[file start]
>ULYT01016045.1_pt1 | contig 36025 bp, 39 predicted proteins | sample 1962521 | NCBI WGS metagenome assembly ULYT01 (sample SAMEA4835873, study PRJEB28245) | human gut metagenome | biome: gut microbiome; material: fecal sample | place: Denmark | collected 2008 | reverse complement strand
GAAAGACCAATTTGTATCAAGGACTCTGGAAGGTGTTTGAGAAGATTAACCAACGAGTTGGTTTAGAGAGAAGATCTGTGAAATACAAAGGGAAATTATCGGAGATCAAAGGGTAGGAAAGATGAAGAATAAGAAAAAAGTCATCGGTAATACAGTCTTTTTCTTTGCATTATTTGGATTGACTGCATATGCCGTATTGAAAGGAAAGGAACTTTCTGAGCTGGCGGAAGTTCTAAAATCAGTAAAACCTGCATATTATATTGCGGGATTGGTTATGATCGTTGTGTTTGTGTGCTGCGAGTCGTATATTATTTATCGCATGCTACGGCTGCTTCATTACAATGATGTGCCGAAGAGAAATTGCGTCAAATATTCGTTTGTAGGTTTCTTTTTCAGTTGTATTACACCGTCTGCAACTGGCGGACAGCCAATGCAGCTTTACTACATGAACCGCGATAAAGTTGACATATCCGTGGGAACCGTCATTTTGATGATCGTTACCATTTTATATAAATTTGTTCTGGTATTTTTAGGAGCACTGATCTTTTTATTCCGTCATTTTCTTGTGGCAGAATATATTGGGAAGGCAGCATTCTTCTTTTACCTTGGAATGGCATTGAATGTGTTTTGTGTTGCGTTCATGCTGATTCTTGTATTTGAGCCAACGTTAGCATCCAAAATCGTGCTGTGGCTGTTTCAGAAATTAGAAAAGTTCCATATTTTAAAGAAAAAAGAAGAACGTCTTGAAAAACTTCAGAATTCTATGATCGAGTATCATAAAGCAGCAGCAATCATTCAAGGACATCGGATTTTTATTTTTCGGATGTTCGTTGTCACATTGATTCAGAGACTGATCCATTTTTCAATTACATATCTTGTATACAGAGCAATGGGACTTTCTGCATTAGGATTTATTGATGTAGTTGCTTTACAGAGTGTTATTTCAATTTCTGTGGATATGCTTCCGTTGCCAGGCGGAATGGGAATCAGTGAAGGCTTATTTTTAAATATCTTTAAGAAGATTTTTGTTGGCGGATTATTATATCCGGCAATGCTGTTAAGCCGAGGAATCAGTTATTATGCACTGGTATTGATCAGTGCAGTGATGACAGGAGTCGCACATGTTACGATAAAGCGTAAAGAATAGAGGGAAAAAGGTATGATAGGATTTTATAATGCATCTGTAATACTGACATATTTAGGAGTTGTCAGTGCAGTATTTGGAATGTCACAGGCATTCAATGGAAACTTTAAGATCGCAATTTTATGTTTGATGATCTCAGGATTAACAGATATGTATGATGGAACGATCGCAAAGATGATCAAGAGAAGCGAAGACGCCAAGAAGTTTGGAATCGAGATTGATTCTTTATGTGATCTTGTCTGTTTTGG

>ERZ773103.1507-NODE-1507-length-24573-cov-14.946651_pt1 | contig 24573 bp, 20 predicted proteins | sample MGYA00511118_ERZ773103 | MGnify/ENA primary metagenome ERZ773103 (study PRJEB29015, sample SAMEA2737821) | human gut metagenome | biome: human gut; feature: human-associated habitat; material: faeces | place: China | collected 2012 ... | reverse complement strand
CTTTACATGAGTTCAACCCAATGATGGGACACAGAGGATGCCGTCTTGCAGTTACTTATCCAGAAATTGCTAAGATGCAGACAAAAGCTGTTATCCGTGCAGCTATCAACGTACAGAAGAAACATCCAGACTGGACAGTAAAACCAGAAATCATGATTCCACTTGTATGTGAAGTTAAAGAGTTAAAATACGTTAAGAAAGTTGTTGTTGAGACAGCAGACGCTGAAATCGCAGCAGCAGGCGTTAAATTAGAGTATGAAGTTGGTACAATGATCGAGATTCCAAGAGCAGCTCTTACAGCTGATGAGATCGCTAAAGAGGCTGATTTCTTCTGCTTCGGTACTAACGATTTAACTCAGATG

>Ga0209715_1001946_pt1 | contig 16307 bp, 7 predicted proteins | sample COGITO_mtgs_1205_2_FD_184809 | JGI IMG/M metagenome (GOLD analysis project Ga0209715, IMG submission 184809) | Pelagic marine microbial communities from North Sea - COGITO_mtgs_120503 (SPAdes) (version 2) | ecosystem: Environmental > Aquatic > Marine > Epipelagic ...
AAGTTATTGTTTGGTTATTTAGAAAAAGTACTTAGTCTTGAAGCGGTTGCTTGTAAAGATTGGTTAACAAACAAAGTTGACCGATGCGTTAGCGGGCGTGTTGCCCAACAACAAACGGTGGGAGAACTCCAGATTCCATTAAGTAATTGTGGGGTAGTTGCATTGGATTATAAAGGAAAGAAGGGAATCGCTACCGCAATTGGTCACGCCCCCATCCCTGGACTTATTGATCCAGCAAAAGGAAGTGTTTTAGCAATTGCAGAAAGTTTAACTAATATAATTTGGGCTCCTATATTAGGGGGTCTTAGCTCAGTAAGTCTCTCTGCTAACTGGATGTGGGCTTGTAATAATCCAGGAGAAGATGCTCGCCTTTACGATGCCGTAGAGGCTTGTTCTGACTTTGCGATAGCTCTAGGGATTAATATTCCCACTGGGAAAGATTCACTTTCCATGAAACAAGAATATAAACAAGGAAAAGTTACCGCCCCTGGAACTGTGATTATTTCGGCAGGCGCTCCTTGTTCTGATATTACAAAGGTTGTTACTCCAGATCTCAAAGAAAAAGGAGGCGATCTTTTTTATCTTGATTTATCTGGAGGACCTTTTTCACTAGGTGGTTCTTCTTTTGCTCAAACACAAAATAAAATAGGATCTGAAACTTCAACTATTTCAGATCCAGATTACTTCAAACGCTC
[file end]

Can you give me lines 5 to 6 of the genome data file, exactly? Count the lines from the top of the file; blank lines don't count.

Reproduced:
>Ga0209715_1001946_pt1 | contig 16307 bp, 7 predicted proteins | sample COGITO_mtgs_1205_2_FD_184809 | JGI IMG/M metagenome (GOLD analysis project Ga0209715, IMG submission 184809) | Pelagic marine microbial communities from North Sea - COGITO_mtgs_120503 (SPAdes) (version 2) | ecosystem: Environmental > Aquatic > Marine > Epipelagic ...
AAGTTATTGTTTGGTTATTTAGAAAAAGTACTTAGTCTTGAAGCGGTTGCTTGTAAAGATTGGTTAACAAACAAAGTTGACCGATGCGTTAGCGGGCGTGTTGCCCAACAACAAACGGTGGGAGAACTCCAGATTCCATTAAGTAATTGTGGGGTAGTTGCATTGGATTATAAAGGAAAGAAGGGAATCGCTACCGCAATTGGTCACGCCCCCATCCCTGGACTTATTGATCCAGCAAAAGGAAGTGTTTTAGCAATTGCAGAAAGTTTAACTAATATAATTTGGGCTCCTATATTAGGGGGTCTTAGCTCAGTAAGTCTCTCTGCTAACTGGATGTGGGCTTGTAATAATCCAGGAGAAGATGCTCGCCTTTACGATGCCGTAGAGGCTTGTTCTGACTTTGCGATAGCTCTAGGGATTAATATTCCCACTGGGAAAGATTCACTTTCCATGAAACAAGAATATAAACAAGGAAAAGTTACCGCCCCTGGAACTGTGATTATTTCGGCAGGCGCTCCTTGTTCTGATATTACAAAGGTTGTTACTCCAGATCTCAAAGAAAAAGGAGGCGATCTTTTTTATCTTGATTTATCTGGAGGACCTTTTTCACTAGGTGGTTCTTCTTTTGCTCAAACACAAAATAAAATAGGATCTGAAACTTCAACTATTTCAGATCCAGATTACTTCAAACGCTC